Rouche’s Theorem and Applications

This blog post is on Rouche’s Theorem and some applications, namely counting the number of zeroes in an annulus, and the fundamental theorem of algebra.

Rouche’s Theorem: Let f(z), g(z) be holomorphic inside and on a simple closed contour K, such that |g(z)|<|f(z)| on K. Then f and f+g have the same number of zeroes (counting multiplicities) inside K.

Rouche’s Theorem is useful for scenarios like this: Determine the number of zeroes, counting multiplicities, of the polynomial f(z)=2z^5-6z^2-z+1=0 in the annulus 1\leq |z|\leq 2.


Let K_1 be the unit circle |z|=1. We have

\begin{aligned}|2z^5-z+1|&\leq |2z^5|+|z|+|1|\\    &=2+1+1\\    &=4\\    &<6\\    &=|-6z^2|    \end{aligned}

on K_1.

Since -6z^2 has 2 zeroes in K_1, therefore f has 2 zeroes inside K_1, by Rouche’s Theorem.

Let K_2 be the circle |z|=2

\begin{aligned}    |-6z^2-z+1|&\leq |-6z^2|+|-z|+|1|\\    &=6(2^2)+2+1\\    &=27\\    &<64\\    &=|2z^5|    \end{aligned}

on K_2. Therefore f has 5 zeroes inside K_2.

Therefore f has 5-2=3 zeroes inside the annulus.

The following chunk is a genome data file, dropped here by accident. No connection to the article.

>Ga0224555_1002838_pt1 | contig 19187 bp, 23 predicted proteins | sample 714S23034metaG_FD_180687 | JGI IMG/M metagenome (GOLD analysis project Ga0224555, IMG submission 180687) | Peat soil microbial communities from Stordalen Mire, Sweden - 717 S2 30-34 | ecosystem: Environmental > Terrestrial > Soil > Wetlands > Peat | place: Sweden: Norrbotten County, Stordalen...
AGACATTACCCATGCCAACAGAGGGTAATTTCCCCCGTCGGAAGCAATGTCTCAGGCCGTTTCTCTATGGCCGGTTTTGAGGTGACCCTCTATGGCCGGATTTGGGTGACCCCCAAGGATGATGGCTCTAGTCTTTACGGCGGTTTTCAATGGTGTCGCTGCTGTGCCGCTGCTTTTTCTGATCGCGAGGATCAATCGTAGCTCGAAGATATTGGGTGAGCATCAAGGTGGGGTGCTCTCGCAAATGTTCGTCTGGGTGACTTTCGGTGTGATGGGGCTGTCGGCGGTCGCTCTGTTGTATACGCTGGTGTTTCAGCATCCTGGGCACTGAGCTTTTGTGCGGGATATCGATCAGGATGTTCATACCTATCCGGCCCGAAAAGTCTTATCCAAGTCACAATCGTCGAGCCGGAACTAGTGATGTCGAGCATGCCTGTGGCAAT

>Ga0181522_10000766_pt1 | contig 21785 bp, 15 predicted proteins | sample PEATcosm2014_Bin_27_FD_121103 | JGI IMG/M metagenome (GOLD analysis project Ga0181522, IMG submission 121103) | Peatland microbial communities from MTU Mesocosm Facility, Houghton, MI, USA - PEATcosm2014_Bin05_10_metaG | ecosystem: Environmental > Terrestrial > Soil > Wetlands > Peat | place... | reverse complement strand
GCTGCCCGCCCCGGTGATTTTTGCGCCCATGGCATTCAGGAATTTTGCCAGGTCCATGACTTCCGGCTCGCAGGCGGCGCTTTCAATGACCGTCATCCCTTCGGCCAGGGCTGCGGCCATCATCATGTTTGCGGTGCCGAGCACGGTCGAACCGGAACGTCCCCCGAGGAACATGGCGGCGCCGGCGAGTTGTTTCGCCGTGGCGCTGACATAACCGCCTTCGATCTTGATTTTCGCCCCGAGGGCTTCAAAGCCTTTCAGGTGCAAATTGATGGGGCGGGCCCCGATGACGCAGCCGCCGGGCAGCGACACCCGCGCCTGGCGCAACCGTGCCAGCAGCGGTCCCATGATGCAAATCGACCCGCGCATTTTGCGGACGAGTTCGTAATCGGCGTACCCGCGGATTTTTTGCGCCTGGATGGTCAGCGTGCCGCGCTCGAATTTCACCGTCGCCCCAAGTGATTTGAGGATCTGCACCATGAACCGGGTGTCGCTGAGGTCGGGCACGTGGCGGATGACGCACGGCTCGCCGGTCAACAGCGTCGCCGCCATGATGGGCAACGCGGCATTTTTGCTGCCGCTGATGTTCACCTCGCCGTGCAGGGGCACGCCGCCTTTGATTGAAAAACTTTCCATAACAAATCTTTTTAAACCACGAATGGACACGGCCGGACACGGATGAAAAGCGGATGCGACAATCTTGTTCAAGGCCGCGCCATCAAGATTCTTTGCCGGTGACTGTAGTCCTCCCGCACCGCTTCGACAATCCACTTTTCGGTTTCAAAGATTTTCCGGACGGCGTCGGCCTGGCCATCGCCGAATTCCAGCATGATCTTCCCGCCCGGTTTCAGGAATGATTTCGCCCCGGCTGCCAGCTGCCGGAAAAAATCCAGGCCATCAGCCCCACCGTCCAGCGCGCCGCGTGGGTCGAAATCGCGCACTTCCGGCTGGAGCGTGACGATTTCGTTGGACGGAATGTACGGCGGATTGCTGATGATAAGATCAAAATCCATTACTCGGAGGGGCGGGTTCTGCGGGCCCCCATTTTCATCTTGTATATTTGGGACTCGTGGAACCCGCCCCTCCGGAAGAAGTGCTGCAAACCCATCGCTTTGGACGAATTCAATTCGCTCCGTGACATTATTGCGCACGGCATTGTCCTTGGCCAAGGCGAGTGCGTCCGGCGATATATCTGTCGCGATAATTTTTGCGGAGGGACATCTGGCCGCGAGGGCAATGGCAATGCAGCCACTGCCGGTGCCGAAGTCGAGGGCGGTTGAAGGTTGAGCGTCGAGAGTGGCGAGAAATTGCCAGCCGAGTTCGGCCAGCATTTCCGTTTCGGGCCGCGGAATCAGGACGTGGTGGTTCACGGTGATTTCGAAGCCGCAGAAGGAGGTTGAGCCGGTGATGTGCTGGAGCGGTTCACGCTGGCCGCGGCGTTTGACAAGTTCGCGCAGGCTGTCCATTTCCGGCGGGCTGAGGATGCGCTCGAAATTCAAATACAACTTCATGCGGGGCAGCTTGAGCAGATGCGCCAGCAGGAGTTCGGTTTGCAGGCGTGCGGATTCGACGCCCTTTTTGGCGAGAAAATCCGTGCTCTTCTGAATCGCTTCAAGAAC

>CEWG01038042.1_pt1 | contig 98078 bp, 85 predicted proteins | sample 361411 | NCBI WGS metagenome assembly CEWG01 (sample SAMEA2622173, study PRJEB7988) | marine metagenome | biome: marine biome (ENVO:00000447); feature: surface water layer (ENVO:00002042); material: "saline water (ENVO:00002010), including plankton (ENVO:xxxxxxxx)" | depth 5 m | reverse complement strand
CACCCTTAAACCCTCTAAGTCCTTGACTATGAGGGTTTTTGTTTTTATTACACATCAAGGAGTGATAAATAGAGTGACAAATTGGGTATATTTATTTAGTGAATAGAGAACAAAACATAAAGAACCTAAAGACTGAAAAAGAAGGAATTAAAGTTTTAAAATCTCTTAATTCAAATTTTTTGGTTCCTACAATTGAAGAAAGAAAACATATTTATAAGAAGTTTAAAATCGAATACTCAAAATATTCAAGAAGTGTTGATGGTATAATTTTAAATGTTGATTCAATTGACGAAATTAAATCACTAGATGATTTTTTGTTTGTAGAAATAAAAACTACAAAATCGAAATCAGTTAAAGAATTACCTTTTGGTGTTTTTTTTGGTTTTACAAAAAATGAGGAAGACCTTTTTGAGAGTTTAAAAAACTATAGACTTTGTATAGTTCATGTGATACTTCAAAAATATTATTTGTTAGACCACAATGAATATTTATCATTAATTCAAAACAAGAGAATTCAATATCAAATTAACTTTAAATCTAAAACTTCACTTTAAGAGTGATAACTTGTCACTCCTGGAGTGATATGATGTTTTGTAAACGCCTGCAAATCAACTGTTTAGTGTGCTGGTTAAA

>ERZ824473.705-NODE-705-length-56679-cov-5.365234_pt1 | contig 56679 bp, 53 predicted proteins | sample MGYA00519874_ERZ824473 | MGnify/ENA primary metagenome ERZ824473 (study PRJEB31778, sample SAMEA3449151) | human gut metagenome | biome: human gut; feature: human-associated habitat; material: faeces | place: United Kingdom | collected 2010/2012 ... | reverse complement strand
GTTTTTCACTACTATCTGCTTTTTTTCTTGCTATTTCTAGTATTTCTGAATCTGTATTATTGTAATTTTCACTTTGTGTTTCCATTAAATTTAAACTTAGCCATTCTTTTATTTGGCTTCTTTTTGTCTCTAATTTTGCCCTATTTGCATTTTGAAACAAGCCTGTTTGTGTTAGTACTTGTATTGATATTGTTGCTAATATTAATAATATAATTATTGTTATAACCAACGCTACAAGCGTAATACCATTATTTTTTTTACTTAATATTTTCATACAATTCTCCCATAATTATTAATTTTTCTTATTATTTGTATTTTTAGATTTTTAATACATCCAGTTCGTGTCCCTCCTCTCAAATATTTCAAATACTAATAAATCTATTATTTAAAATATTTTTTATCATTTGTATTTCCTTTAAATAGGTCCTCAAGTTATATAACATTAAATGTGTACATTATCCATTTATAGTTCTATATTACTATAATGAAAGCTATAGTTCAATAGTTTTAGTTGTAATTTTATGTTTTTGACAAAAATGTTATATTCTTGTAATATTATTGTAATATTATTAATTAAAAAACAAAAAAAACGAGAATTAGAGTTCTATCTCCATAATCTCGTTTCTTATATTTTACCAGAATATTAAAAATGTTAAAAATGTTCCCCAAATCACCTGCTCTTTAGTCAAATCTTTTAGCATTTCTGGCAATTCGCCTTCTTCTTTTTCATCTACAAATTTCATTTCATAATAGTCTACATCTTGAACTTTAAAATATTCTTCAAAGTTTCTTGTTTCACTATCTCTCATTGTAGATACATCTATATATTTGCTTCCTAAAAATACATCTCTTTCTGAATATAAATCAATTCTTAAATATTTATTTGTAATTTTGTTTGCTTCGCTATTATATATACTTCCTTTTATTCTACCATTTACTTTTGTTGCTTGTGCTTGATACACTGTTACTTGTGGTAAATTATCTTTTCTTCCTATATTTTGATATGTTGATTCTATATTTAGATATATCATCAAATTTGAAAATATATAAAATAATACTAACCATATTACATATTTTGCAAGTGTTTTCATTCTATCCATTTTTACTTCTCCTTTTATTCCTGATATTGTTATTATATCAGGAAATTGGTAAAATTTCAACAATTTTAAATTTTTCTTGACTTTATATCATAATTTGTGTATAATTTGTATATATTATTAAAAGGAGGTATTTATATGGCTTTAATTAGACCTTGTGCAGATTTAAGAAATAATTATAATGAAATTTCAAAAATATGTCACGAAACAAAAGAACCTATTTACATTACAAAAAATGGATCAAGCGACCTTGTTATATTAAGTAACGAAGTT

We do a computer check using Wolfram Alpha ( The moduli of the five roots are (to 3 significant figures): 0.489, 0.335, 1.46, 1.45, 1.45. This confirms that 3 of the zeroes are in the given annulus.

Fundamental Theorem of Algebra Using Rouche’s Theorem

Rouche’s Theorem provides a rather short proof of the Fundamental Theorem of Algebra: Every degree n polynomial with complex coefficients has exactly n roots, counting multiplicities.

Proof: Let f(z)=a_0+a_1z+a_2z^2+\dots+a_nz^n. Chose R\gg 1 sufficiently large so that on the circle |z|=R,

\begin{aligned} |a_0+a_1z+a_2z^2+\dots+a_{n-1}z^{n-1}|&\leq|a_0|+|a_1|R+|a_2|R^2+\dots+|a_{n-1}|R^{n-1}\\    &<(\sum_{i=0}^{n-1}|a_i|)R^{n-1}\\    &<|a_n|R^n\\    &=|a_nz^n|    \end{aligned}

Since a_nz^n has n roots inside the circle, f also has n roots in the circle, by Rouche’s Theorem. Since R can be arbitrarily large, this proves the Fundamental Theorem of Algebra.


About mathtuition88
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